Rosette Nebula Skull – A Human Skull-shaped Nebula with a Radius of 65 light-years
The Rosette Nebula skull is a massive star-forming area in the constellation Monoceros, the Unicorn. The nebula is a huge cloud of gas and dust that resides near a big molecular cloud and is intimately linked to the open cluster NGC 2244, whose stars were created in the last five million years from the nebula’s materials.
Rosette Nebula is 5,219 light-years away from Earth and 65 light-years in radius. It is formed like a rose or a flower, which is why it gets its name “Rosset.” This rose’s petals are a star nursery, where new stars are born.
According to recent observations, the darker part of Rosette is a nursery for freshly created stars. Hundreds of newly formed stars are swaddled beneath a gaseous veil within the dense molecular cloud that forms the “jaw” of this skull-like configuration.
The most interesting fact is that this nebula has been called the “Skull” because it gives the shape of a human skull in some orientations. As a reason, there are a lot of people attempting to see and capture the skull shape.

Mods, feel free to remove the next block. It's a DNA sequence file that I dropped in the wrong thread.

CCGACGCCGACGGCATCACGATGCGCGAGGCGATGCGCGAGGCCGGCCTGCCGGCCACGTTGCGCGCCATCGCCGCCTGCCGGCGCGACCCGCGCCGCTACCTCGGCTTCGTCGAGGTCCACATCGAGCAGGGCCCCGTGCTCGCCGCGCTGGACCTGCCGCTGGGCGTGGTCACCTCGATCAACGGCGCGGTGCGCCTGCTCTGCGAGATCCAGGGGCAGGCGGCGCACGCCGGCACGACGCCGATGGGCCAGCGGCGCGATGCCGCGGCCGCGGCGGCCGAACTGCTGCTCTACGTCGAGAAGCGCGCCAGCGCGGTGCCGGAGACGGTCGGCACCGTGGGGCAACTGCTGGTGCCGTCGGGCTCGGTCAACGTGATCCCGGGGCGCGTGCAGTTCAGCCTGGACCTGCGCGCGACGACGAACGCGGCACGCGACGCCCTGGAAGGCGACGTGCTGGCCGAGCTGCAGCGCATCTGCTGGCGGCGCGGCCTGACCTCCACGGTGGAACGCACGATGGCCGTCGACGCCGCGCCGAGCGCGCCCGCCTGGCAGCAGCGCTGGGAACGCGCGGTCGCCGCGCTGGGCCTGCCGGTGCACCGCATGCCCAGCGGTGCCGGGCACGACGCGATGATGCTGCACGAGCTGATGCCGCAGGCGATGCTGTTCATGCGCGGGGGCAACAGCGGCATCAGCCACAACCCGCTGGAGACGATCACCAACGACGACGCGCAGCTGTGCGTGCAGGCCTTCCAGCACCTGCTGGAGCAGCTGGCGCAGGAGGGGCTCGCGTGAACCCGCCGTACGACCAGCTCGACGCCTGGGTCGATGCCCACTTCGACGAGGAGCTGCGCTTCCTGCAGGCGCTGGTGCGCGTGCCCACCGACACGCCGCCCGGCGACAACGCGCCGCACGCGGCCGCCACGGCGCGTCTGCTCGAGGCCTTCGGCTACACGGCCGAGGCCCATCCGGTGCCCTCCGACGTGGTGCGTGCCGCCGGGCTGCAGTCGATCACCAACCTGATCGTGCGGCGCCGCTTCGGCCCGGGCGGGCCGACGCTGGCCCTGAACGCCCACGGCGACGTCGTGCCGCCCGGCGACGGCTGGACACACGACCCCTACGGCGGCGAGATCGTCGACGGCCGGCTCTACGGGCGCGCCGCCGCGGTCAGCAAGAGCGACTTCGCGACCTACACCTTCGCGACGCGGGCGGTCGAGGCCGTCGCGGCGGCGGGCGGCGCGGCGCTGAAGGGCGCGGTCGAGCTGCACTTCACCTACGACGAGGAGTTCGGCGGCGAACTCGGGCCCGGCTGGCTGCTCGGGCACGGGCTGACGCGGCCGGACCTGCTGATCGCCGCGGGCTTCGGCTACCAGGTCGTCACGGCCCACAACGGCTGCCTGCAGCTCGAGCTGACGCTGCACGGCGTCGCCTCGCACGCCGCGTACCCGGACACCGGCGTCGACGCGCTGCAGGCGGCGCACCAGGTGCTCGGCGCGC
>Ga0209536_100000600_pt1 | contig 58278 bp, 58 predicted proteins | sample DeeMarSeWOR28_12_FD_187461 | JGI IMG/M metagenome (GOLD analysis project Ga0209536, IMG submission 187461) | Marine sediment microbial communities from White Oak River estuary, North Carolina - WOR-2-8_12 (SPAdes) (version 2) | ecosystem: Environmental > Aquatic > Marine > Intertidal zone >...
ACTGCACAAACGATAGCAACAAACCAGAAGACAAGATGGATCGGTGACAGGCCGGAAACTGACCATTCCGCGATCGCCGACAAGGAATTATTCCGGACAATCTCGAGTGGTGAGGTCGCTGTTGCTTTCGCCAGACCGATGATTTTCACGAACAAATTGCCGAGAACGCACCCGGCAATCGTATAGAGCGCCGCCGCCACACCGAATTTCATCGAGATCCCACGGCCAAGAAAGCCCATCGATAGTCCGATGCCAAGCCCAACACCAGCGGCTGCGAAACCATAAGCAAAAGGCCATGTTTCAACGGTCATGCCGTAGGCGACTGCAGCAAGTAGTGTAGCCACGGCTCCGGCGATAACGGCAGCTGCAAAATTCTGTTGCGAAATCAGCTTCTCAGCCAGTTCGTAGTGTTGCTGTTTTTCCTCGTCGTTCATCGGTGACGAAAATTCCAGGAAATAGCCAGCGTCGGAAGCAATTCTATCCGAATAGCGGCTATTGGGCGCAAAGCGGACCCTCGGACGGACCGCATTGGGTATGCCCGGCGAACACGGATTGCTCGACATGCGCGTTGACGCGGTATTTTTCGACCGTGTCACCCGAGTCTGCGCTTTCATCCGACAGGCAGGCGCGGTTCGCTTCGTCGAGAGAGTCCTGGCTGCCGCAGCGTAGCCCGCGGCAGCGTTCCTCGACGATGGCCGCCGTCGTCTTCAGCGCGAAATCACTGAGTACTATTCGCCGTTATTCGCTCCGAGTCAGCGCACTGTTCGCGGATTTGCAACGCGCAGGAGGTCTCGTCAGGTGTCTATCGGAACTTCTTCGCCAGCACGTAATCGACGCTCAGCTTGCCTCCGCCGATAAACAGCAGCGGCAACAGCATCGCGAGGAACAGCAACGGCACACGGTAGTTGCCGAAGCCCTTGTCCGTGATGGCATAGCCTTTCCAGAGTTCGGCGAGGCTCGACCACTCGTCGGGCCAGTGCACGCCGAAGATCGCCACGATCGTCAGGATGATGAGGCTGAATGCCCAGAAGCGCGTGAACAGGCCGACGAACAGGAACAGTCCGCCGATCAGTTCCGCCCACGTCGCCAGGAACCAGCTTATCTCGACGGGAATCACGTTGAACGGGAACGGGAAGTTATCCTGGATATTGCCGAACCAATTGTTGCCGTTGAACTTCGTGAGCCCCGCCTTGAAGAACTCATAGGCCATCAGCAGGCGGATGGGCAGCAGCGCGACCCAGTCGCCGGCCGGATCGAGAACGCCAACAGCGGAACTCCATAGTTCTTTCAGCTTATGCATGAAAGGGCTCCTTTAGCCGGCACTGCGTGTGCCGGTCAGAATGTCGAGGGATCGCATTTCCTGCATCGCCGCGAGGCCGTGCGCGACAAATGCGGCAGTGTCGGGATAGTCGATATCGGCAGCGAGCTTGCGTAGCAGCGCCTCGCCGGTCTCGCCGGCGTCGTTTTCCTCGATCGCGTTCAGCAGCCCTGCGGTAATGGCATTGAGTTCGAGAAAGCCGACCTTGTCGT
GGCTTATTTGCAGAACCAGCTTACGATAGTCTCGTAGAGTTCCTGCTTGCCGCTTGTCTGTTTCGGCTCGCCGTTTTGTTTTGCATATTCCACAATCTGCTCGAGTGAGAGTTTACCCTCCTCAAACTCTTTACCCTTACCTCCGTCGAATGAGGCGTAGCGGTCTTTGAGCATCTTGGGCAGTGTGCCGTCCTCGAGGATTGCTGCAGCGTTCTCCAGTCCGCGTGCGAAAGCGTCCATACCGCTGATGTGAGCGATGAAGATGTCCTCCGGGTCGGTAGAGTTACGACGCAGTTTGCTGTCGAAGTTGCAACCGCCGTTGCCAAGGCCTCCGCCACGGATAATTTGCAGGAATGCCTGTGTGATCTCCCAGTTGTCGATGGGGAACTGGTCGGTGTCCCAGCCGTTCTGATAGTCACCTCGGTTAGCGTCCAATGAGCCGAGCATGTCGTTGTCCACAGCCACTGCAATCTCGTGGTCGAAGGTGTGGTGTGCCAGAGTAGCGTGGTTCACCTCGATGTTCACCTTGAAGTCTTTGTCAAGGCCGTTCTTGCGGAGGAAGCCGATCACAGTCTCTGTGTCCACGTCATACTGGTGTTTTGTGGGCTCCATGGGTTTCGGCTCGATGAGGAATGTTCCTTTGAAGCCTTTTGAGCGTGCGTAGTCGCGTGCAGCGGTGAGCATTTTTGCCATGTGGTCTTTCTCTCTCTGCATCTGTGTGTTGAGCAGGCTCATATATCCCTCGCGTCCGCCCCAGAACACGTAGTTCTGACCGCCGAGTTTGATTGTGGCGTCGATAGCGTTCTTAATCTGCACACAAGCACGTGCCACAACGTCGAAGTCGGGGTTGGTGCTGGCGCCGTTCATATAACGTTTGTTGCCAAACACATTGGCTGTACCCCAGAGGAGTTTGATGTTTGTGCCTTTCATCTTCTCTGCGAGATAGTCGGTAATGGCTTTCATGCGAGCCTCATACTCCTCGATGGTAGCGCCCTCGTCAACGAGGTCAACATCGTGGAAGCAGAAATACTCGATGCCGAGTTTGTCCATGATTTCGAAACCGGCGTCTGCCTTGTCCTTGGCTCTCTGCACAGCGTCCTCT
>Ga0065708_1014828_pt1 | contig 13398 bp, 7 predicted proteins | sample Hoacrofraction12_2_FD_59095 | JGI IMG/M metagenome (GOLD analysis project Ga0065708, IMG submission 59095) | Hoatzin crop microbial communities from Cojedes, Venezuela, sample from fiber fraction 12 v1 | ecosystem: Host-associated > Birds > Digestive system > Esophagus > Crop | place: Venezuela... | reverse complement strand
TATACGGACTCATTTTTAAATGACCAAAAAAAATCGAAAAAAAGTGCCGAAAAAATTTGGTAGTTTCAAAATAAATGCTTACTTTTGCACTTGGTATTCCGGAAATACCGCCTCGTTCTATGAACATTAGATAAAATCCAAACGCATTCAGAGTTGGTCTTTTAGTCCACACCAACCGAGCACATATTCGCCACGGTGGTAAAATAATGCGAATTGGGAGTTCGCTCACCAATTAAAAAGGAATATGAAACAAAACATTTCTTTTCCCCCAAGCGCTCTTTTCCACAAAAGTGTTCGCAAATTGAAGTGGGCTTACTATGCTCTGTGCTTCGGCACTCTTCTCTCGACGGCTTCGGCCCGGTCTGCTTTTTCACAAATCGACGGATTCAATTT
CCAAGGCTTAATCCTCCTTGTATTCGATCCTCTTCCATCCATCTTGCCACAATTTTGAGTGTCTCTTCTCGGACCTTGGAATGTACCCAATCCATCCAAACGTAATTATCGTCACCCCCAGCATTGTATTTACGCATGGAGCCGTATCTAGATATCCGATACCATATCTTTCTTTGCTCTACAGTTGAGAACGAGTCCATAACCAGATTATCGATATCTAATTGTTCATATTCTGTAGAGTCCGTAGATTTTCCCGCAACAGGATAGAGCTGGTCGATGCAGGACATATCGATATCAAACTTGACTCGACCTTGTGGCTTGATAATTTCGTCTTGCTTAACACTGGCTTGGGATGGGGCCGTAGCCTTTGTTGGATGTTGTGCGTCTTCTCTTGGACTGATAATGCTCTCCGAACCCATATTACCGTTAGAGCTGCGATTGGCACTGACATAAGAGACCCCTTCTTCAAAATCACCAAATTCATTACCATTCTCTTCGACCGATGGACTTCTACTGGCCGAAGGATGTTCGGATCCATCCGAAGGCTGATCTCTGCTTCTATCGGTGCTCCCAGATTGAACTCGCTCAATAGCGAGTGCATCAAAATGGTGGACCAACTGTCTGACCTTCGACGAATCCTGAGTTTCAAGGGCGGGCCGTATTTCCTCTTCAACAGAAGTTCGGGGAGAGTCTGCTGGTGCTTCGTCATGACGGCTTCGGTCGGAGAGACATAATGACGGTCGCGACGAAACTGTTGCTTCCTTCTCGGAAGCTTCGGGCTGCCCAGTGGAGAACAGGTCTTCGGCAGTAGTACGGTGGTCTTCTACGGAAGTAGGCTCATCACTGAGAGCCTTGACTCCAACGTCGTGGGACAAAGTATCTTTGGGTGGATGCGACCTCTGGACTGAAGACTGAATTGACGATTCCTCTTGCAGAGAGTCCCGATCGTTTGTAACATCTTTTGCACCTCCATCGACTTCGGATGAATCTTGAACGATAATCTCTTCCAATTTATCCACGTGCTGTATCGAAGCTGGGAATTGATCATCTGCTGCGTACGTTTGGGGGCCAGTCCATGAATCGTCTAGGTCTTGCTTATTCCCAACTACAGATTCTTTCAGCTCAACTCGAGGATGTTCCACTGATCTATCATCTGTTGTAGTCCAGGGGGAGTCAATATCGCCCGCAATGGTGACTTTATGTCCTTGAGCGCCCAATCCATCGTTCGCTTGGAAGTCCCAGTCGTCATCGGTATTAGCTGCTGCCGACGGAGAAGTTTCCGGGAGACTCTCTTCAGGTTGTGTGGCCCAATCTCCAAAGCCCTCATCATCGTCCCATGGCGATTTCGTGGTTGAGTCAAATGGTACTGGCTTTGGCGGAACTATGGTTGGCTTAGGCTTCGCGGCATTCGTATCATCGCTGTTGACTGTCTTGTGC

To see the Rosette Nebula visually, orient your telescope to the right part of the constellation Monoceros and left of Orion the hunter. It is best to view it under a dark, moonless sky.
The National Aeronautics and Space Administration’s (NASA) Chandra X-ray Observatory has released a composite image of a part of the Rosette Nebula, called for its rose-shaped configuration.
Sharing the image on its Instagram page, the space agency stated that “A cluster of stars resembles a colorful human skull in space. Red X-ray observations reveal hundreds of young stars near the center of the image.”
“Large dense pockets of purple, orange, green, and blue gases interlaid with dust form the bone structure of this cosmic skull. Within the eye cavities of the skull bright blue stars stand out against the darkness of space.”
“The slurry of dust and gas creating the bone structure is visibly denser in the bottom right of the image, creating a thick shroud blocking the sight of newly forming stars in the region.”
“The uppermost corners of the image reveal a background of the blackness of space with sprinklings of stars throughout.”